It’s about time to start seriously wondering if we’ll ever see Colin Kaepernick playing in the NFL again.
The free agency signing period opened two months ago. The draft has come and gone. Even the possibility that a team could lose a compensatory pick by signing Kaepernick as a free agent has been dismissed — the former San Francisco 49ers quarterback’s restructured contract eliminated compensation from the equation — which means we’re running out of excuses to explain his unemployment today.
Kaepernick’s future has been a hot topic throughout the offseason. It’s about to become even more of a discussion, especially with the retirement of Jay Cutler making him the best available quarterback left on the free-agent market. This is no longer about teams trying to figure out their QB situations or whether Kaepernick is holding out for a chance to compete for a starting job. It’s about whether he remains too toxic for any franchise to take a chance on him this fall.
Given that these middling talents have been finding work since the offseason began, Kaepernick better start worrying about where this all might lead.
Kaepernick had to know his decision to protest police brutality by kneeling during the national anthem would create some kind of blowback. What we’re witnessing these days is how brutal it could become for him. The talk of franchises avoiding Kaepernick because of his baggage — reported by Bleacher Report in March — seems more valid the longer this goes on.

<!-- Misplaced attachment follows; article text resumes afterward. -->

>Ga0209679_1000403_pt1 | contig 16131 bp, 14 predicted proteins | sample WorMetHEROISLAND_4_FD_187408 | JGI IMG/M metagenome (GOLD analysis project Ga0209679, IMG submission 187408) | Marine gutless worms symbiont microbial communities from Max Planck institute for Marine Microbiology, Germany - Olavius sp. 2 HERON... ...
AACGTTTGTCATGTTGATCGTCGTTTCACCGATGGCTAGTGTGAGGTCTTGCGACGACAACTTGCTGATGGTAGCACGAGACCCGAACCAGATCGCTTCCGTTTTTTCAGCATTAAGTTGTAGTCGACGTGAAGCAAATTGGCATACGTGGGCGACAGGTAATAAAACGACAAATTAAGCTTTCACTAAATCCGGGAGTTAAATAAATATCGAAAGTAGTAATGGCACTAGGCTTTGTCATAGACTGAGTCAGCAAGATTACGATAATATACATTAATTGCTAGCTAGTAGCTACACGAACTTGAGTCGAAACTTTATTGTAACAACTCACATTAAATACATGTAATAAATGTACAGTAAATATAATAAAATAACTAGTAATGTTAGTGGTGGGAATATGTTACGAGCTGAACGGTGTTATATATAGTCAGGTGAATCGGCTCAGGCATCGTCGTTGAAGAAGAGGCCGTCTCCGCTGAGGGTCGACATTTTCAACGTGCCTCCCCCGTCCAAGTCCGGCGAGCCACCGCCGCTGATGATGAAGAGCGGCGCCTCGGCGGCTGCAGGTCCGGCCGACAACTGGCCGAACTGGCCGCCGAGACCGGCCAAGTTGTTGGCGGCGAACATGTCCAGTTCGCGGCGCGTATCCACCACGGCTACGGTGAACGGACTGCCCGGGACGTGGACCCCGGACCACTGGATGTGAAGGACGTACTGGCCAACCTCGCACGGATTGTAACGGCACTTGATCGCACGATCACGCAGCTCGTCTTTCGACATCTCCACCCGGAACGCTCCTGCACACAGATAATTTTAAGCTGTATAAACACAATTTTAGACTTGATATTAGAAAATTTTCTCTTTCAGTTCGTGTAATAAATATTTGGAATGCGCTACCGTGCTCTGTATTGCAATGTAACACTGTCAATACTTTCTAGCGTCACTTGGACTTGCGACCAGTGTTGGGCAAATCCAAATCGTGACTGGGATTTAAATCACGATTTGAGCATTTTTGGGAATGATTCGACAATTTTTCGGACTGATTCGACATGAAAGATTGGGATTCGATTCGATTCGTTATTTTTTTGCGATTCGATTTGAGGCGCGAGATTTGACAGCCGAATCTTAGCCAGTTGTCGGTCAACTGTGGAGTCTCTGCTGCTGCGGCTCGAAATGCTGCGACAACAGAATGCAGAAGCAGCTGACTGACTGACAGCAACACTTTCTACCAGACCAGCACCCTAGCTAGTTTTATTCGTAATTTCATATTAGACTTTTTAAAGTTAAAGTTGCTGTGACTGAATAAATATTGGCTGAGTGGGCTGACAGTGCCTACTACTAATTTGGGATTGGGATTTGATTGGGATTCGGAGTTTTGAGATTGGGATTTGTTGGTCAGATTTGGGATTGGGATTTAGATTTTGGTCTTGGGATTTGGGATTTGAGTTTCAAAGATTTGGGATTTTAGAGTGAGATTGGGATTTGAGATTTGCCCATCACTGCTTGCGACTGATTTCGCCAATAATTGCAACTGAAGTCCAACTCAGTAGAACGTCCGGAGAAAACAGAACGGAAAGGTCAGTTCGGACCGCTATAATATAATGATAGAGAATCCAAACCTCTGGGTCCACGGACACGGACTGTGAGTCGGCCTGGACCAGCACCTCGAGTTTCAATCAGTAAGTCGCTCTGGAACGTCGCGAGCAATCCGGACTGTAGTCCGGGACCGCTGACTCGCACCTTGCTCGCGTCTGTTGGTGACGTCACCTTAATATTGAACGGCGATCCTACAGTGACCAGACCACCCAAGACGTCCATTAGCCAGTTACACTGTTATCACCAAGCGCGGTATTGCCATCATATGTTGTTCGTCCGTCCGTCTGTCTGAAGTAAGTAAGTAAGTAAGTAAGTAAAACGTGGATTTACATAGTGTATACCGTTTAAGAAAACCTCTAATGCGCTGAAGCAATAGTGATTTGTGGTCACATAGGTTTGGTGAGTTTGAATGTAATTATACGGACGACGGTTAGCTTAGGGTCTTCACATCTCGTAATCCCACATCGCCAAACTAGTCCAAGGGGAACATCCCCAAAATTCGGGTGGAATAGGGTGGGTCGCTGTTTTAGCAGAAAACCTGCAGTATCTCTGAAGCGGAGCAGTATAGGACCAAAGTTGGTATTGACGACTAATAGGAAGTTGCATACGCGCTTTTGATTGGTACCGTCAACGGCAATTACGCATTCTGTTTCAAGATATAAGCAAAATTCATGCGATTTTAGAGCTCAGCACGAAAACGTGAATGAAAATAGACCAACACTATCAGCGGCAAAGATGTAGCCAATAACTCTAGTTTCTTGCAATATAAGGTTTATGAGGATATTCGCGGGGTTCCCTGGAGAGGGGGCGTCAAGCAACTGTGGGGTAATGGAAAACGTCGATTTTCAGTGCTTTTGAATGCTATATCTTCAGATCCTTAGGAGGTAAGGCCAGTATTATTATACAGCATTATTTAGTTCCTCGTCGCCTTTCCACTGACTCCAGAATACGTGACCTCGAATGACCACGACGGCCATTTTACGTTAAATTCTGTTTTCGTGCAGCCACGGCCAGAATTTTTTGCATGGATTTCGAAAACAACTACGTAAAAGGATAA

There have been no visits or meetings arranged for Kaepernick and his high asking price apparently scared off one team that viewed him as a backup option. The only person to say Kaepernick has generated any other interest is Dr. Harry Edwards, a Professor Emeritus at Cal-Berkeley who has advised Kaepernick in the past and recently told USA Today three teams have asked him about Kaepernick since March. As one 49ers front office member said, “Anyone who thinks [Kaepernick’s] stance doesn’t factor into this has never had a talk with one of these general managers or head coaches.”